German Marxist (Hegelian Marxist) philosopher associated with the Frankfurt School for Social Research (Theodor Adorno, Max Horkheimer, Eric Fromm, Walter Benjamin, Sigfried Kracauer, etc.)
He had a position at the University of Leipzig (1918–33).
He ended up in the US after fleeing the Nazis but returned to Leipzig in 1948. He was forced to defect to West Germany in the early 60's and settled in Tübingen and taught at the university there.
I first came across Bloch in an Aesthetic Theory class taught by a favorite professor back at Rutgers in undergraduate days. That little book about the expressionist debate with the aforementioned Frankfurt School thinkers and Georg Lukacs and Bertolt Brecht. A beautiful little book called Aesthetics and Politics. Bloch's essay starts the whole thing off and in contrary to the somewhat dry prose of the rest of the book; his essay is a rush of imagery and allusions - almost an expressionist work in itself.
I looked for more stuff in the library on him or by him and by luck found a three volume work called Principle of Hope. It traces strains of utopian thought through history - in cultural expressions; religious thought and political action. But it is not simply an encyclopedic or historical treatment of the subject (i.e. de Rougemont's Love in the Western World. No, the remarkable aspect of this work is a basic ontological claim - and by extension the historical method which accompanies this claim.
Ah - but I make it sound so dry and really it is not. If you are reading this and your eyes glaze over at words like 'ontology' (not because it is hard but because when we discuss it it becomes dry and abstract - reified to borrow the Frankfurt School terminology. Pick up Bloch and let the language carry you until the thoughts begin to make sense. It is not hard like the translations of Derrida or Heidegger nor the English of Frederic Jamison or Homi Bhabha or Gayatri Chakravorty Spivak, etc... It's hard because he is speaking directly at you (perhaps like Nietzsche did for his generation) and is using a terminology that is at once complex and simple.
The 'upright glance' is an example that comes to mind. The ability of a human to look clearly and directly at other humans. To be neither slave nor master (in the Hegelian meaning of those words. So what I meant in the previous paragraph about him speaking directly to you - is that he presupposes an upright glance in the reader...
The ontological claim he makes can be classified as an open ended, negative, plural ontology. Negative here doesn’t have pejorative connotations. Hegelian negation indicates a gap between potentiality and existence. Thus hunger and desire as expressed in art, music or literature - the hunger for transcendence - indicates a negation.
Plural indicates a social aspect to identity. Homo oeconomicus. We don’t start out alone and we don't see the world as atomized individuals.
An ontological claim is a basic statement of our being and identity - i.e. Aquinas (esse est percipe) or DesCartes (cogito ergo sum). Bloch's could be expressed as "We are becoming". A simple unremarkable statement on the face of it without the epoch-making grandeur of "I think, therefore I am". Bloch's ontological claim puts the category 'hope' at the very center of human identity. And by doing so injects a Copernican twist to the Cartesian claim. Human existence is fundamentally stateless. Categories of Reason provide some structure but cannot begin to satisfy true human needs. Utopian thought orients this stateless existence towards a goal. 'We are becoming' human.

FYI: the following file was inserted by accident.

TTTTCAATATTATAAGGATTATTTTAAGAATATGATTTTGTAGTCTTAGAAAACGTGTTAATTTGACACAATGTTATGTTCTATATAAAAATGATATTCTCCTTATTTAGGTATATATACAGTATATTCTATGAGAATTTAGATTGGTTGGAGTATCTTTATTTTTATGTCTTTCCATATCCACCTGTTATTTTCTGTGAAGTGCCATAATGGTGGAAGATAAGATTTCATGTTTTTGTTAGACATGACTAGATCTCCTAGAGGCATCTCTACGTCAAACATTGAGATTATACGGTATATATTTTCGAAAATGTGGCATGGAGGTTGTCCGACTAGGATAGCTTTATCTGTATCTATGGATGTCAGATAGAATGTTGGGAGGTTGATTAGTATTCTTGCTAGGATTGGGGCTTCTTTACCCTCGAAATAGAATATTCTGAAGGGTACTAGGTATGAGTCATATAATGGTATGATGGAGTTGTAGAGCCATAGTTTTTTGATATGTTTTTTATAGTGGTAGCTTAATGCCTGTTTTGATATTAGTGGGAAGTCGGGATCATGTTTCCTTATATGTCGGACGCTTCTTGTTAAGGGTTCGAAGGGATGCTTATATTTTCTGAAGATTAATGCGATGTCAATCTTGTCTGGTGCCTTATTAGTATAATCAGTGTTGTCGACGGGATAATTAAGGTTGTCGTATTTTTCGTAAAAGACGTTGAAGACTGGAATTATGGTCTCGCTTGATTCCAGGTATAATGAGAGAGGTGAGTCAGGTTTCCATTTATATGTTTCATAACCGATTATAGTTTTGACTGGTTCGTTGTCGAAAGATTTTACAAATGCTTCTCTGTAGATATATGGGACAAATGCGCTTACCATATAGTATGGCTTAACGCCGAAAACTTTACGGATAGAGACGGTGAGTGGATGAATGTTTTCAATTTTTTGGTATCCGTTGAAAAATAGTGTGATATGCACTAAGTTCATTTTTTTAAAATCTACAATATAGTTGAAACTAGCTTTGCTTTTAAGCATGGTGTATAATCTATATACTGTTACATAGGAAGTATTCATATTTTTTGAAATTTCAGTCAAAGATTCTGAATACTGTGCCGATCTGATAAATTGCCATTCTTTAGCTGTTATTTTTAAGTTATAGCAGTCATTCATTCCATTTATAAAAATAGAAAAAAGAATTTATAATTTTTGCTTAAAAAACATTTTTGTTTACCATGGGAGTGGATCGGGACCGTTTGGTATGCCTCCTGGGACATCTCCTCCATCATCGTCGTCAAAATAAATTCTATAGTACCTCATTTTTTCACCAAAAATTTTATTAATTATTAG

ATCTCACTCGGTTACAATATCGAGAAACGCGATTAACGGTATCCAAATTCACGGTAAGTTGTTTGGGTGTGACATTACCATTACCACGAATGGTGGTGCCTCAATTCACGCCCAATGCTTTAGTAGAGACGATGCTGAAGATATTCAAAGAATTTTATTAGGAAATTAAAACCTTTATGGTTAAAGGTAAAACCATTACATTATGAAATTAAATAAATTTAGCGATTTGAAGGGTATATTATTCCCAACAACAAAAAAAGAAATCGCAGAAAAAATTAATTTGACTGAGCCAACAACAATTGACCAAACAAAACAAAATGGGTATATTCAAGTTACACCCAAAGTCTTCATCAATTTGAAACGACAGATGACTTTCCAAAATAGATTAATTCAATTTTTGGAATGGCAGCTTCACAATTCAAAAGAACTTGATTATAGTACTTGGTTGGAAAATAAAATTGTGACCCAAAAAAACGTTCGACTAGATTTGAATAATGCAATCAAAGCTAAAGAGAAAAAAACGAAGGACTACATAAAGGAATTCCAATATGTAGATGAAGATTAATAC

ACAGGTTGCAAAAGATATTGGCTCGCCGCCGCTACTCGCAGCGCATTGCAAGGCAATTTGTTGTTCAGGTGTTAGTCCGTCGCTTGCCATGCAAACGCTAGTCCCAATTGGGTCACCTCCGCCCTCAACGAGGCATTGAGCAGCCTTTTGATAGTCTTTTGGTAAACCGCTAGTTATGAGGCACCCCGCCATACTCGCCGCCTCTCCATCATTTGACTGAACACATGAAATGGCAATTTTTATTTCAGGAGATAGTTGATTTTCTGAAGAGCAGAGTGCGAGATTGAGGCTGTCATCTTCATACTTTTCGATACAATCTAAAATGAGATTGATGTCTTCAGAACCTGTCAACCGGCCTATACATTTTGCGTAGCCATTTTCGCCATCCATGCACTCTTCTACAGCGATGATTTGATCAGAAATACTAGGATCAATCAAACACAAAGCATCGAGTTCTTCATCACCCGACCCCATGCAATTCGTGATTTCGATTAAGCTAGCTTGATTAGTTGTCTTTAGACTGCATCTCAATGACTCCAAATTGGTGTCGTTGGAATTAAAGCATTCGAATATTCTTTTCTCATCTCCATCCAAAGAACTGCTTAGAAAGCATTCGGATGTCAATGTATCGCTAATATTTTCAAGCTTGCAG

"Man cannot live on bread alone, unless he doesn't have any" Art, music, technology - many of our productions contain a germ of utopian content. Dream images of a life without work, food for all, enduring peace. These dreams permeate our culture and fragments of a desired whole are found in high and low places. The fairy tale of a child and the symphony.
But it is not to say that this is a simple positivistic progression towards perfection - a la Disney or the 1939 World's Fair. The reality is that history is a multidimensional fluid dialectic. It is not pointing in one direction. The content of the present is full of the unexpressed dreams of the past and glimpses of a possible future.
A category that shows up in Heritage of out Times - the nonsynchronous contemporainity - explains this. The work as a whole is remarkable in that it was an early analysis of fascism from the point of view that the fascists were co-opting the dream images of the current society and using them to promote a backward looking vision. The fascist allusions to 'Blood and Soil', the Fatherland and racial identity are all examples of this.
I think Bloch's analysis in Heritage can be made of current US corporate and political life - mutatis mutandis. And his philosophy has had an impact in a number of movements (liberation theology, Green movement, etc.).
This little writup is in no way even scratching the surface of this man and his work. I was reminded of the excitement of first reading Bloch back in Prof. Bronner's Aesthetics class because I noticed that Bloch's first work Spirit of Utopia was published in English last September. And not to belabor the point but I have not begun to get over that month yet. Nor begin to comprehend it. I watched it all from my balcony overlooking the Hudson River. For me Bloch is perhaps a start.
Incomplete list of Works in English (ie the ones I have):
Principle of Hope
Spirit of Utopia
Heritage of Our Times
Atheism in Christianity
Man on His Own
On Karl Marx
Philosophy of the Future
numerous essays on Art, Literature, Aesthetics and Politics